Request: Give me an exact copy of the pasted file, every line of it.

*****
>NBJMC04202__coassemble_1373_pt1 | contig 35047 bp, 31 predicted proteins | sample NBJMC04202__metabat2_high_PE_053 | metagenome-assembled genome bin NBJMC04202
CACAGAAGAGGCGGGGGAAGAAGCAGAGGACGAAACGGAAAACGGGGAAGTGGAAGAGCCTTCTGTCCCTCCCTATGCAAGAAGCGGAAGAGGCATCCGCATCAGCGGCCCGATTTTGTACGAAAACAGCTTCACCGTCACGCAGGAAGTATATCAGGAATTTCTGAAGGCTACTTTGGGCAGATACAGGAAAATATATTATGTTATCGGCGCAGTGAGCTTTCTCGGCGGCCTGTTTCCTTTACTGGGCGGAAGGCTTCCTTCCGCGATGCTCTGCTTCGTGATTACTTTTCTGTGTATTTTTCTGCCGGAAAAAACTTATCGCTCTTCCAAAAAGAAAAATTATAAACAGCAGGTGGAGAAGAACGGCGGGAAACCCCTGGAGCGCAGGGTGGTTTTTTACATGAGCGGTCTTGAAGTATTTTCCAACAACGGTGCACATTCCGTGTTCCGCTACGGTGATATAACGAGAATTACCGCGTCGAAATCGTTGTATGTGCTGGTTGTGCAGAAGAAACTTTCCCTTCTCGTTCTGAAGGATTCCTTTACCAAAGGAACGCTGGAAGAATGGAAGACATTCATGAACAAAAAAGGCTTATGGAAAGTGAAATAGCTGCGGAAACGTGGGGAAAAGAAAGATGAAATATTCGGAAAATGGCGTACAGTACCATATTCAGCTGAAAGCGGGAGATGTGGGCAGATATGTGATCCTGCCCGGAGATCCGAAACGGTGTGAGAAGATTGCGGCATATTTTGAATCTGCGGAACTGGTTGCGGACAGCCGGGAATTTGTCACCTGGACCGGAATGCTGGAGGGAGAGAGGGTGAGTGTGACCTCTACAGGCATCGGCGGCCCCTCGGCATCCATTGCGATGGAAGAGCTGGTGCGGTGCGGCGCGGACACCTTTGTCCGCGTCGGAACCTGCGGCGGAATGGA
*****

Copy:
>NBJMC04202__coassemble_1373_pt1 | contig 35047 bp, 31 predicted proteins | sample NBJMC04202__metabat2_high_PE_053 | metagenome-assembled genome bin NBJMC04202
CACAGAAGAGGCGGGGGAAGAAGCAGAGGACGAAACGGAAAACGGGGAAGTGGAAGAGCCTTCTGTCCCTCCCTATGCAAGAAGCGGAAGAGGCATCCGCATCAGCGGCCCGATTTTGTACGAAAACAGCTTCACCGTCACGCAGGAAGTATATCAGGAATTTCTGAAGGCTACTTTGGGCAGATACAGGAAAATATATTATGTTATCGGCGCAGTGAGCTTTCTCGGCGGCCTGTTTCCTTTACTGGGCGGAAGGCTTCCTTCCGCGATGCTCTGCTTCGTGATTACTTTTCTGTGTATTTTTCTGCCGGAAAAAACTTATCGCTCTTCCAAAAAGAAAAATTATAAACAGCAGGTGGAGAAGAACGGCGGGAAACCCCTGGAGCGCAGGGTGGTTTTTTACATGAGCGGTCTTGAAGTATTTTCCAACAACGGTGCACATTCCGTGTTCCGCTACGGTGATATAACGAGAATTACCGCGTCGAAATCGTTGTATGTGCTGGTTGTGCAGAAGAAACTTTCCCTTCTCGTTCTGAAGGATTCCTTTACCAAAGGAACGCTGGAAGAATGGAAGACATTCATGAACAAAAAAGGCTTATGGAAAGTGAAATAGCTGCGGAAACGTGGGGAAAAGAAAGATGAAATATTCGGAAAATGGCGTACAGTACCATATTCAGCTGAAAGCGGGAGATGTGGGCAGATATGTGATCCTGCCCGGAGATCCGAAACGGTGTGAGAAGATTGCGGCATATTTTGAATCTGCGGAACTGGTTGCGGACAGCCGGGAATTTGTCACCTGGACCGGAATGCTGGAGGGAGAGAGGGTGAGTGTGACCTCTACAGGCATCGGCGGCCCCTCGGCATCCATTGCGATGGAAGAGCTGGTGCGGTGCGGCGCGGACACCTTTGTCCGCGTCGGAACCTGCGGCGGAATGGA